Jon Lurie is a Minneapolis native who received his MFA from the University of Minnesota in 2006. His memoir, Canoeing with Jose, the story of a 1000-mile canoe trip from Minnesota to the sea, is forthcoming from Milkweed Editions. Lurie serves as director of the Mother of Waters Project, a youth outreach program that combines experiential learning with arts education focused on the health of Minnesota’s fresh water resources. He also teaches creative writing and experiential learning at Macalester College and the U of MN.
Lurie joined the COMPAS roster of artists in 2008 following a two-decades stint as a print and radio journalist in Native American communities from Texas to Alaska. He also served as editor of The Anchorage Press and Rake Magazine. Lurie has received two Gold Awards for his long form journalism by the Minnesota Newspapers Association and the Minnesota Magazine and Publishers Association, and his children’s books have been recognized by the American Librarians Association.
By the end of the residency, students should come away with a better understanding of themselves, a deeper appreciation for their own rich histories, and a vision of how their personal narratives can be conveyed through writing.
As a child growing up in Minneapolis I would spend hours in that urban forest climbing trees, playing in the rocky creek, and digging my hands into the damp soil hoping to discover clues that would tie me to this ground, this place. Looking back I realize that as a first generation American I was disoriented. Many children in Minnesota are also struggling with the challenges of disorientation caused by migration, as well as technology, poverty, drug abuse, and broken family structures.
When I come into a classroom to teach memoir and creative nonfiction it is my goal to help students develop a context for their lives. I use a lesson that has students interviewing classmates, school staff and family members. Students use notes and electronic recorders during these sessions. They cross-reference their notes and memories to help them understand how to become better listeners and more critical thinkers.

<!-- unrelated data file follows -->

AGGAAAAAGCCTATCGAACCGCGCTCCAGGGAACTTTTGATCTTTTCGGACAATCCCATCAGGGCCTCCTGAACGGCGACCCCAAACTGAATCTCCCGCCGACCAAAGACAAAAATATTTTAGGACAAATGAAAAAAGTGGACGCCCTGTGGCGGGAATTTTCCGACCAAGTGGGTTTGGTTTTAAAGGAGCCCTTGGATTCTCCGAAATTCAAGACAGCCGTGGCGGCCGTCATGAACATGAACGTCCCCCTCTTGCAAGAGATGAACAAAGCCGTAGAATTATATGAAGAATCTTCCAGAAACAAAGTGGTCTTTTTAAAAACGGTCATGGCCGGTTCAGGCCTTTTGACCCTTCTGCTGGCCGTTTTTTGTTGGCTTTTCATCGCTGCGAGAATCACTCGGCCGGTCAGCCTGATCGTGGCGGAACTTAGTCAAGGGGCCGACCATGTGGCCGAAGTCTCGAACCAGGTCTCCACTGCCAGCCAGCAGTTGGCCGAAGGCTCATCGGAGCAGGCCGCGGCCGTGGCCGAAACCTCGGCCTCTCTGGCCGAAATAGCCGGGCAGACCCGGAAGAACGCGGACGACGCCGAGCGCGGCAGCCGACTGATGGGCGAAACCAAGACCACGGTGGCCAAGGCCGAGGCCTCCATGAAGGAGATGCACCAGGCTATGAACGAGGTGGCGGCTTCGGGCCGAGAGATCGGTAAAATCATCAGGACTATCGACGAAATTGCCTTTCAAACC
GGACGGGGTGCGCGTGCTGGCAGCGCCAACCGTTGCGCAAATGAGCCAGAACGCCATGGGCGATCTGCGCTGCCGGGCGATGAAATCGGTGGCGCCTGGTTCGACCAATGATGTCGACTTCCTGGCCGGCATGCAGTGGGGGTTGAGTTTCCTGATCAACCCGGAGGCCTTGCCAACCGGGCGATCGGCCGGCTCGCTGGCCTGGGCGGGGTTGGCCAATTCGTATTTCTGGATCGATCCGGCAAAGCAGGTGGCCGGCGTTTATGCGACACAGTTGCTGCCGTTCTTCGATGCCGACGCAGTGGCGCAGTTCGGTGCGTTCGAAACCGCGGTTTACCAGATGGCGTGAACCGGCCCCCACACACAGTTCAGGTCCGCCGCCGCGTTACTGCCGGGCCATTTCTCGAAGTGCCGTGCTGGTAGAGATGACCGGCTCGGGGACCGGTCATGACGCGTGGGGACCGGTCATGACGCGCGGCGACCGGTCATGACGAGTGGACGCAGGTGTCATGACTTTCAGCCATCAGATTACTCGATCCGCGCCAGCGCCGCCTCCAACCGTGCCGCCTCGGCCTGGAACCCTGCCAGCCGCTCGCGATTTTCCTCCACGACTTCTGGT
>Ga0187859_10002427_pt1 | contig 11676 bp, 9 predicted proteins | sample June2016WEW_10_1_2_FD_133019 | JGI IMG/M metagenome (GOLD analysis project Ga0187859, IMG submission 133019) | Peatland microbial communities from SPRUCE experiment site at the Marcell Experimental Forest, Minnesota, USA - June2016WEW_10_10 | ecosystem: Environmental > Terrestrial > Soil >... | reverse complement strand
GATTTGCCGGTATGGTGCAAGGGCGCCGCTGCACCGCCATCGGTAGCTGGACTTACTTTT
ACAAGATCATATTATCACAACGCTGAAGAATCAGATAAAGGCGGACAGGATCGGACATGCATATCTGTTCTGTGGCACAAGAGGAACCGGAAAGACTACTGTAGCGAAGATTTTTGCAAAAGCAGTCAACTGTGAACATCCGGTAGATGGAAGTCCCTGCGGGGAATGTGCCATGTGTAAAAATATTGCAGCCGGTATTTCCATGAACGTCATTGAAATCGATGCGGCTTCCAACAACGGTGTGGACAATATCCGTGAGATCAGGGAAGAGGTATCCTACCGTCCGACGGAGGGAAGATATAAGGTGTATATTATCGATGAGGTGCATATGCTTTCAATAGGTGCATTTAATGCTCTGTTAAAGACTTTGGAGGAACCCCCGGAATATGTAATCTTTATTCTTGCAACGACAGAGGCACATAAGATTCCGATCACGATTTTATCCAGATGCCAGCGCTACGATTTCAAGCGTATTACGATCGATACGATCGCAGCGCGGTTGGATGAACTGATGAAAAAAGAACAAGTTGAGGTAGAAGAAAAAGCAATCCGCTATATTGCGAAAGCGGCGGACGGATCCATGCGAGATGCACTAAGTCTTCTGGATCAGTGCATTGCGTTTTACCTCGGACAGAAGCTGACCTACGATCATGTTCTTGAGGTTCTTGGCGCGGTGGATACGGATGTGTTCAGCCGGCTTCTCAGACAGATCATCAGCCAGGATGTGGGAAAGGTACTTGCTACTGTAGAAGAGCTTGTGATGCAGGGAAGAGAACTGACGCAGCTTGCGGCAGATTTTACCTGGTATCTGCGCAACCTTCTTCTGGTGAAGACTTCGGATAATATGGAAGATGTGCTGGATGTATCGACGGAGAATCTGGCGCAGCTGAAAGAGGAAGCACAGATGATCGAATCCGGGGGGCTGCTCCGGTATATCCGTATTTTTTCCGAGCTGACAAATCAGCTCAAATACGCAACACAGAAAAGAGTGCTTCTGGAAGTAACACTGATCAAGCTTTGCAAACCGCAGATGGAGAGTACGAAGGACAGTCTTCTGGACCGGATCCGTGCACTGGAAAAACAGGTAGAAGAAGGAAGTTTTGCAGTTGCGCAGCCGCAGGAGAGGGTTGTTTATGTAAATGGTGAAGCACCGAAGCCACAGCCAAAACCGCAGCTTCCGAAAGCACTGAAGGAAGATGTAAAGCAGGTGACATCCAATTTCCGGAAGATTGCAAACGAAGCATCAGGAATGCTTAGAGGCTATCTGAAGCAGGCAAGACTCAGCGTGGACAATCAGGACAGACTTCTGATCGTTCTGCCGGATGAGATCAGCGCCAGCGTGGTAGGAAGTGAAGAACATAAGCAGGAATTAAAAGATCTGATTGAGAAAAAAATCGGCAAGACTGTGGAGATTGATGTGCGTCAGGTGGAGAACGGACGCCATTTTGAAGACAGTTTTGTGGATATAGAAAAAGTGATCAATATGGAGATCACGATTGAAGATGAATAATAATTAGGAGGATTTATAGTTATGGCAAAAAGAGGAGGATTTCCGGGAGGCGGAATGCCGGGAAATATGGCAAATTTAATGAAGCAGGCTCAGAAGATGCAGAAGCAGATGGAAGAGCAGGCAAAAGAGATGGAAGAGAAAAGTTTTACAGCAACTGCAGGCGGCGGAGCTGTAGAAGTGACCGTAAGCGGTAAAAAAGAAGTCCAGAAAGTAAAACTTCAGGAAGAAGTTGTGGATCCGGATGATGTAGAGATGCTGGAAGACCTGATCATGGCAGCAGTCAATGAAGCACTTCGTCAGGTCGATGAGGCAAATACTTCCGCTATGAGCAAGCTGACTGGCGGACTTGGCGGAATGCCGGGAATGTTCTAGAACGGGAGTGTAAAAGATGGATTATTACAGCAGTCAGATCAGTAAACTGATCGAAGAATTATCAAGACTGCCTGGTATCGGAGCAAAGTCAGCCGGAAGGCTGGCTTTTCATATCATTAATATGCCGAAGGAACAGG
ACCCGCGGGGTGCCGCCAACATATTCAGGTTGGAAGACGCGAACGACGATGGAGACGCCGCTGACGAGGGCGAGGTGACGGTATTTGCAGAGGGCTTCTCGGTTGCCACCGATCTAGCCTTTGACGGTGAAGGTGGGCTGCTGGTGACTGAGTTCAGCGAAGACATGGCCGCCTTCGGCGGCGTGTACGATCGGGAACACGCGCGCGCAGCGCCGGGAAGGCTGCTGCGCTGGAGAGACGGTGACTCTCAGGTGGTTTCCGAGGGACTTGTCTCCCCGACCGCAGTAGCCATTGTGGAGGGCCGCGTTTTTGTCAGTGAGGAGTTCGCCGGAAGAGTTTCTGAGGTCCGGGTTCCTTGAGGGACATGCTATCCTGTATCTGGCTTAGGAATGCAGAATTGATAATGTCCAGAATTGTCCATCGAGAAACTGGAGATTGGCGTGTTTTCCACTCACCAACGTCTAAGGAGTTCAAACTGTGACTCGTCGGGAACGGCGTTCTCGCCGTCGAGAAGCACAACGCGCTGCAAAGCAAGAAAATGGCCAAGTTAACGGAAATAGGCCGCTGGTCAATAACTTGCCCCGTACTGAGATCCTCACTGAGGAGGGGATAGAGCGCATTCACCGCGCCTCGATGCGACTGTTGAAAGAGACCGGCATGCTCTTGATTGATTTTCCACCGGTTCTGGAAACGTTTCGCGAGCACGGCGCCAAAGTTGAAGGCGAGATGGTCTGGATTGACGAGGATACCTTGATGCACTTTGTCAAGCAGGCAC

Reconnect With Your Treasured Memories
By returning to their most cherished places and memories, participants are able to reconnect with important life events. When teaching memoir, I challenge my students to revisit the landscapes of their lives. With age, however, often comes the difficulty to move as freely about the world as one would like. Many writers are unable to return to all of the places that have served as the backdrop of their prized memories: honeymoon travels to faraway lands; cities and farms where babies were born; fishing cabins up north; places they served in the military; roads driven taking children to college.
Luckily for the modern memoirist, it is now possible to travel virtually to every corner of the globe. Through the magic of online resources such as Google Earth, Mapquest, Wikipedia, Yahoo Images, and Armchair Travel, participants in my classes zip around the world a with speed and ease that would make Superman blush.
The stories that result from these sessions are often richly told with amazing recall and stunning detail. I encourage writers to invite a close friend or family member to join them at the table. These people become the keepers of treasured memories, and can assist in the sometimes difficult process of recording them.
Note: Materials and mileage costs may also apply.
When I come into a classroom to teach memoir and creative nonfiction it is my goal to help students develop a context for their lives. We use the same tools and approach as in a full residency, but scale down the activity to suit the time available. As I say in the residency description above, looking back I realize that as a first generation American I was disoriented. Many children in Minnesota are also struggling with the challenges of disorientation caused by migration, as well as technology, poverty, drug abuse, and broken family structures.